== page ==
Buried under the hysteria of a potential US default is the fact that we are stagnating but no one seems to grasp why that is. One of the reasons, a very important one, is that local and regional banks and their small business borrowers are bogged down with bad commercial real estate. In this article we discuss bank credit, banks and their real estate loans, the so-called "liquidity trap," and why the economy is not growing. It attempts to quantify the problem that local and regional banks have with their commercial real estate loans. We also explain how, why, and when the economy may grow again.
The Founding Fathers' vision of prosperity has been destroyed - and we've gone from the "wealth of nations" to the "debt of nations" - at least in part because our political system has been subverted by non-Constitutional committees and entities.
The Fed has admitted that its banks are private institutions.
Now, it's the "Super Congress" ...
A European Bank Run: Step-by-Step. I outline the problems of a single bank that, unfortunately, is shared by many. This time next year, never let anybody tell you that this couldn't be seen coming as I illustrate how it will happen, and in detail!
It is hard to define how much money Greece is getting. Is it the next tranche of IMF money? Is it the amount of cuts the Greek government agreed to take? Is it future promises of money from the Troika? It's hard to tell, but $20 billion seems to be about the amount that is being provided to get us through another 3 months...Let's assume the Lehman 2.0 and contagion crowd are correct. Is it realistic to assume that $3 per person is enough to save the world's entire economic model? If so, sign me up, I will contribute my $3. But the GDP of the U.S. $14.5 trillion (it is easy to remember since it is the same as the amount of U.S. debt outstanding). The GDP of the European Union is $16 trillion. Add in another $10 trillion for China and Japan and you have GDP of $40 trillion. The doomsayers are telling us that $20 billion is all that it takes to save a $40 trillion system? We have a $40 trillion global economy that hinges on getting $20 billion to Greece so they don't default.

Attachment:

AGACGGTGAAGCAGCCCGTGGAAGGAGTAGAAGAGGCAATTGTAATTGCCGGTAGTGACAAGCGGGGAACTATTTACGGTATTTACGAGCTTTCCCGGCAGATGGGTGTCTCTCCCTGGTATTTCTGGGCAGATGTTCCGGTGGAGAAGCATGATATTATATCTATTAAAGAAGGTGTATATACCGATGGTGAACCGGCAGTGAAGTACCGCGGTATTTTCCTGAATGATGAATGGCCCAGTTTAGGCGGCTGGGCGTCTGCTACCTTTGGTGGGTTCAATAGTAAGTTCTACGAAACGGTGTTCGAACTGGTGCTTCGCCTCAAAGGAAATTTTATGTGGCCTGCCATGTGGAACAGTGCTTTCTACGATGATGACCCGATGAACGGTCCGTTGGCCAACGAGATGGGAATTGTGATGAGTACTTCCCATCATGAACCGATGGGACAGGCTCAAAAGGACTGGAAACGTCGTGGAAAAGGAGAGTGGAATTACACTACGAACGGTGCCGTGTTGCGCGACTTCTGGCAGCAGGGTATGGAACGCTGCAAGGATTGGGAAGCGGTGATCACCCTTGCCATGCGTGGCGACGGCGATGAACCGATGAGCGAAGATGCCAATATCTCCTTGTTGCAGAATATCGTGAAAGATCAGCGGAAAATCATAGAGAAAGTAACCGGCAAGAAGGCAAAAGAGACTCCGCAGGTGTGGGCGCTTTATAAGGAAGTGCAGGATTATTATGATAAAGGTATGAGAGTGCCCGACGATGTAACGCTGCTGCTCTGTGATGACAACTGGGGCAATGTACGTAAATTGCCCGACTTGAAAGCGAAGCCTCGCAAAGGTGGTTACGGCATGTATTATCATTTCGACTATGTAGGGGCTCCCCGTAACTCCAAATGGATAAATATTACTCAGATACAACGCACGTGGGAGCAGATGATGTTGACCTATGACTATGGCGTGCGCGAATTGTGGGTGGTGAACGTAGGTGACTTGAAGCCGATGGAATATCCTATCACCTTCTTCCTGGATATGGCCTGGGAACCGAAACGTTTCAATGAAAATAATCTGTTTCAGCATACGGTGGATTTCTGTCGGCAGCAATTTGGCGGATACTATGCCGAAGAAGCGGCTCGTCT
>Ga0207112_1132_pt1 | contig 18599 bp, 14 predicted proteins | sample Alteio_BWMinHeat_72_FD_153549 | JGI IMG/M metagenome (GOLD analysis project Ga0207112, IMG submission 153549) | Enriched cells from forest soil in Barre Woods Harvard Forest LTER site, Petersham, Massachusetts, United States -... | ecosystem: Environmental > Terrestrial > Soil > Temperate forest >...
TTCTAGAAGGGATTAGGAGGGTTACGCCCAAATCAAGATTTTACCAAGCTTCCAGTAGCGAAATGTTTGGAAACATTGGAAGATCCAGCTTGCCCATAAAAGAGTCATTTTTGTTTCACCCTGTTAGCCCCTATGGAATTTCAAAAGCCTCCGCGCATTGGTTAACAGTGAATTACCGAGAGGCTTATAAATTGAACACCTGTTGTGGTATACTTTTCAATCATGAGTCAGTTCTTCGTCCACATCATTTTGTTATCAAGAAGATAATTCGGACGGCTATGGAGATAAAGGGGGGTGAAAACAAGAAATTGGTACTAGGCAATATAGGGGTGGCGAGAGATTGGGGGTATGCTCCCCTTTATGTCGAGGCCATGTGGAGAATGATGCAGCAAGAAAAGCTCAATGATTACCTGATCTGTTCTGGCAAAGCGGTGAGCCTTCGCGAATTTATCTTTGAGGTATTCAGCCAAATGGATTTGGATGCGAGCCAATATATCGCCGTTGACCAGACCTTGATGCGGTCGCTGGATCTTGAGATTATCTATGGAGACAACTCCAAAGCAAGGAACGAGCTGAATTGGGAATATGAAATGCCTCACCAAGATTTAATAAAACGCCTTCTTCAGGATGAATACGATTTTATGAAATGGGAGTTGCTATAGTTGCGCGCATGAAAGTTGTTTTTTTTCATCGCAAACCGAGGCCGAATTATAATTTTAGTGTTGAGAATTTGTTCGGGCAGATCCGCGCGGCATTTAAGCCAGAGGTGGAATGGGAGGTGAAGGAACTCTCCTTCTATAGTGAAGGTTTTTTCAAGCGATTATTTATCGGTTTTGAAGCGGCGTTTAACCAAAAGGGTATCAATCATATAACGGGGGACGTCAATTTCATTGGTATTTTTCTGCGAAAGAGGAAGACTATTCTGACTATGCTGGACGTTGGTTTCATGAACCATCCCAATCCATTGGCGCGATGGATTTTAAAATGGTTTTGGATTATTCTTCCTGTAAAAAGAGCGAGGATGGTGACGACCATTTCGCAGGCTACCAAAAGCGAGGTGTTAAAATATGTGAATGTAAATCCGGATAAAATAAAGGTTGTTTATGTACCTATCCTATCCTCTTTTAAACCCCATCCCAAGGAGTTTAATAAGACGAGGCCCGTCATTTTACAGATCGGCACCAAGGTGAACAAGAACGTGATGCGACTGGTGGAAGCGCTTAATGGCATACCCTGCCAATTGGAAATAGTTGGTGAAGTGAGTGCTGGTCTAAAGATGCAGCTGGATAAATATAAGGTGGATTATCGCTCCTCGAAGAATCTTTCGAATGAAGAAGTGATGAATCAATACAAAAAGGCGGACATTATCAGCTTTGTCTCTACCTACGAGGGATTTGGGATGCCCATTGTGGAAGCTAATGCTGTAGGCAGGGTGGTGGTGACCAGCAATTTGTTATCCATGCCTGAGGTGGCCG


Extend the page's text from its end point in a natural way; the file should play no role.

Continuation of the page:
"Given the current state of things, I'm sure there are a lot of people deliberately deciding to adopt a low profile, politically or socially. A lot of this has to do not so much with politics but what your neighbors or your coworkers will say about you, right? If you tell them something that is actually happening in the world, you will be labeled a conspiracy theorist; they’ll look at you as if you're crazy. But what about the activists? At a certain stage, the great mass of people will look around for leadership figures. When the economic crisis comes, they’re going to want someone to tell them how to get out of it. They’re not going to know the answers themselves. The question is, will there be activists, leadership figures, proposing the right solutions – and how soon will they come along?" Edwin Vieira
The “American Realist” Says: Past as Prologue – Re-blown Bubble to Pop Before the Previous Bubble Finishes Popping!!!!Submitted by Reggie Middleton on 05/18/2011 10:39 -0500
Last night, I spent an interesting time with the esteemed and world reknown macro economist, entrepreneur, NYU professor and strategist, Dr. Nouriel Roubini. Nouriel is a very, very bright guy. He has to be, he agrees with many of my viewpoints :-) On a more serious note, this article is the first installment of the valuation of real world, real assets and properties that are actually up for sale. I plan to walk my readers through the potential absurdity that is investing in a bubble that has not finished popping.